Hong Kong detention center overflowing as thousands serve time for protests

Prison visitors say they could be targeted by police for helping jailed pro-democracy protesters.
By Siyan Cheung for RFA Cantonese
2023.09.06
Hong Kong detention center overflowing as thousands serve time for protests A Correctional Services Department officer stands in front of cells at Hong Kong’s Lai Chi Kok Reception Centre, which is currently running at around 104% capacity.
Credit: Bobby Yip/Reuters file photo

A major detention facility in Hong Kong is overflowing after a years-long crackdown on political opposition and peaceful dissent, official documents show.

The Lai Chi Kok Reception Centre, one of the biggest remand centers in the city, is already full, with the government expecting a "growing penal population" in the years to come, according to a document submitted to lawmakers in July.

More than 10,000 people have been arrested and at least 2,800 prosecuted in a citywide crackdown in the wake of the 2019 protest movement, mostly under public order charges.

At least 230 have been arrested under the national security law, which criminalizes public criticism of the Hong Kong and Chinese governments, as well as ties and funding arrangements with overseas organizations deemed hostile to China. 

According to the U.S.-based Hong Kong Democracy Council, 1,618 of those defendants are classed as political prisoners – peaceful critics of the government. Defendants in national security cases are far less likely to be granted bail, swelling the population of remand prisoners.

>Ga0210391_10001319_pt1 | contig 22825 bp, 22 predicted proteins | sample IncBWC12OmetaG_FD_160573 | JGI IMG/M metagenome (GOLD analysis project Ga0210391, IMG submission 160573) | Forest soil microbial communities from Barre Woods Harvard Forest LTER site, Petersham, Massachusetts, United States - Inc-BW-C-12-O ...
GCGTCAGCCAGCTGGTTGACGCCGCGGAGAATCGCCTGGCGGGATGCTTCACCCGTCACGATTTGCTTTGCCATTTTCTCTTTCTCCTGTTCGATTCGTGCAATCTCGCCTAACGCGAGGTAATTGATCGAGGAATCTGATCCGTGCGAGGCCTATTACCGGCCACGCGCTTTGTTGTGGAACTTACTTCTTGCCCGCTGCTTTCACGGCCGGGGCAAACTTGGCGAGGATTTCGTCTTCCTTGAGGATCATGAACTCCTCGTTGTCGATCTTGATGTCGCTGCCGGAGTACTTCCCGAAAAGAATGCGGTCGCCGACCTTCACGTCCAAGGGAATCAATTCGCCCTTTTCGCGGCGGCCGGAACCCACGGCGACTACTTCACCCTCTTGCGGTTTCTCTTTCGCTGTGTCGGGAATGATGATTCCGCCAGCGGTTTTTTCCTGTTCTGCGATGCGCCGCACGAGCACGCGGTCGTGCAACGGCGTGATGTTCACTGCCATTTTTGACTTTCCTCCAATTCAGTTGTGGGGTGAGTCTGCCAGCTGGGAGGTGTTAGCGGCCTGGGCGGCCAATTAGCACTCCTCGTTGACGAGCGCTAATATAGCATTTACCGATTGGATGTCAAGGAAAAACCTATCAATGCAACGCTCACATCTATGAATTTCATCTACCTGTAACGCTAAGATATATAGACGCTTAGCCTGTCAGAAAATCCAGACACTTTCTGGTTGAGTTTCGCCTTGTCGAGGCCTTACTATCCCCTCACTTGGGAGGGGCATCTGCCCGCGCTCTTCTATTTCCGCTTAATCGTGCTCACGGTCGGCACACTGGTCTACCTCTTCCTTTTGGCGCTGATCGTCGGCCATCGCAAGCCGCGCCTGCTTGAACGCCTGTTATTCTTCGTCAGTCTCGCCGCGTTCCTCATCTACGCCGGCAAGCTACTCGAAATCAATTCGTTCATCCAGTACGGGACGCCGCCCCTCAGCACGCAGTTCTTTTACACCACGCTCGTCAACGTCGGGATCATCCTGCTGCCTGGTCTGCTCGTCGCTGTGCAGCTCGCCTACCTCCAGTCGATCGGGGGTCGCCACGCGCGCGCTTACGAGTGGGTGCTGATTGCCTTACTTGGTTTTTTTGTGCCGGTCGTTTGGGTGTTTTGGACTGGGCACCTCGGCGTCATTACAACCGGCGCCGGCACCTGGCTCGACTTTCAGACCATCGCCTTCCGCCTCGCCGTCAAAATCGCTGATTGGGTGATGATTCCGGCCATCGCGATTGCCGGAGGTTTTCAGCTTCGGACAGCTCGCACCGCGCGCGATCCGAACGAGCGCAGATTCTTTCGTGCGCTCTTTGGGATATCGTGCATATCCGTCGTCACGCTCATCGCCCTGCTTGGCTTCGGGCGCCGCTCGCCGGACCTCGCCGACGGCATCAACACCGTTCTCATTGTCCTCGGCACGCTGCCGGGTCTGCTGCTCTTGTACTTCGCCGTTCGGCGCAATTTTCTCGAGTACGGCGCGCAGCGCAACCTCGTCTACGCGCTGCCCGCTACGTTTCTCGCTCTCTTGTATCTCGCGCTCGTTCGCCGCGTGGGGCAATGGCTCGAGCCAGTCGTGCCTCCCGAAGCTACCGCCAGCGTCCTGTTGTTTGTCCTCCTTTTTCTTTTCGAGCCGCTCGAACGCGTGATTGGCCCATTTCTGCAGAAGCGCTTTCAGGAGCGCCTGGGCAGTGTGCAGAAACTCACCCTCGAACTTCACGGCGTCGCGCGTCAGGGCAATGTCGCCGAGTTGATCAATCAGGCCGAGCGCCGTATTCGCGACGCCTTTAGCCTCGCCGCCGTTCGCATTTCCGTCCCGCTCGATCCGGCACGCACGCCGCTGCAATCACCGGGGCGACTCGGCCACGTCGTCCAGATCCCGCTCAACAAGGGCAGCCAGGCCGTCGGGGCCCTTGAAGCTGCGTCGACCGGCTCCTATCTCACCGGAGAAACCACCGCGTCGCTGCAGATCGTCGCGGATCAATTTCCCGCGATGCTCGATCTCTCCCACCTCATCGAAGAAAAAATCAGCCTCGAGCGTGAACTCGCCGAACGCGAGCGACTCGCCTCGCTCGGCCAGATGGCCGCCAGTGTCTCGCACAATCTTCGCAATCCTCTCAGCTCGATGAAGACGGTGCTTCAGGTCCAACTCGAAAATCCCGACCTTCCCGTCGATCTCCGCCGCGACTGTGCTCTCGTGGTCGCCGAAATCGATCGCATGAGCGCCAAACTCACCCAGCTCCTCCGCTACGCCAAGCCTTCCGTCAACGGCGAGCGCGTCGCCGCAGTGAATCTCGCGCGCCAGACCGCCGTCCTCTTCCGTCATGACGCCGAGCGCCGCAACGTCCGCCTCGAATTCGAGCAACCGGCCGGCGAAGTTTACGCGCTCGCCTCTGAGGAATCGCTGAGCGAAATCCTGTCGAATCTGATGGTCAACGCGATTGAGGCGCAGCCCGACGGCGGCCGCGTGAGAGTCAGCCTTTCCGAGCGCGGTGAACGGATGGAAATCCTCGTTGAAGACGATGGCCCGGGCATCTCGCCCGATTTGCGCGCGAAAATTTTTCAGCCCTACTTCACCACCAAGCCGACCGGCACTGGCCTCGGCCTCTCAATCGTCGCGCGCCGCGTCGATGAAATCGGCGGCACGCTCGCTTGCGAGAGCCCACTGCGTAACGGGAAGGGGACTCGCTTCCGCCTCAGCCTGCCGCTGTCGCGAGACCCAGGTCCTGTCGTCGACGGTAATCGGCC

A major detention center at Lai Chi Kok where defendants are taken to await trial is currently running at around 104% capacity, the government has said.

"In view of the aging facilities and the overcrowded custodial environment of the Lai Chi Kok Reception Center, the Correctional Services Department proposes an in-situ partial redevelopment to increase ... capacity ... to free up more space to relieve the overcrowding problem," officials from the department told the Legislative Council in a letter in July.

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A general view of the Lai Chi Kok Reception Centre, in Hong Kong, Dec. 9, 2021. Credit: Tyrone Siu/Reuters

The plan is estimated to cost around HK$5.5 billion, according to the document, and will increase capacity to nearly 2,000 places, as well as enabling the building of a data center, new walls and fences as well as rooms where prisoners can attend remote hearings.

The number of people remanded in Hong Kong jails pending trial is at its highest in more than a decade, the South China Morning Post newspaper quoted correctional services chief Wong Kwok-hing as saying in February.

Targeted for their support

Fears are growing among supporters of those detained that they will be targeted themselves.

National security police continue to arrest people for supporting political prisoners via the 612 Humanitarian Relief fund.

Last month, police arrested 10 people in connection with the now-disbanded fund's activities. The arrests of outspoken Cardinal Joseph Zen and other trustees of the fund prompted an international outcry in May 2022.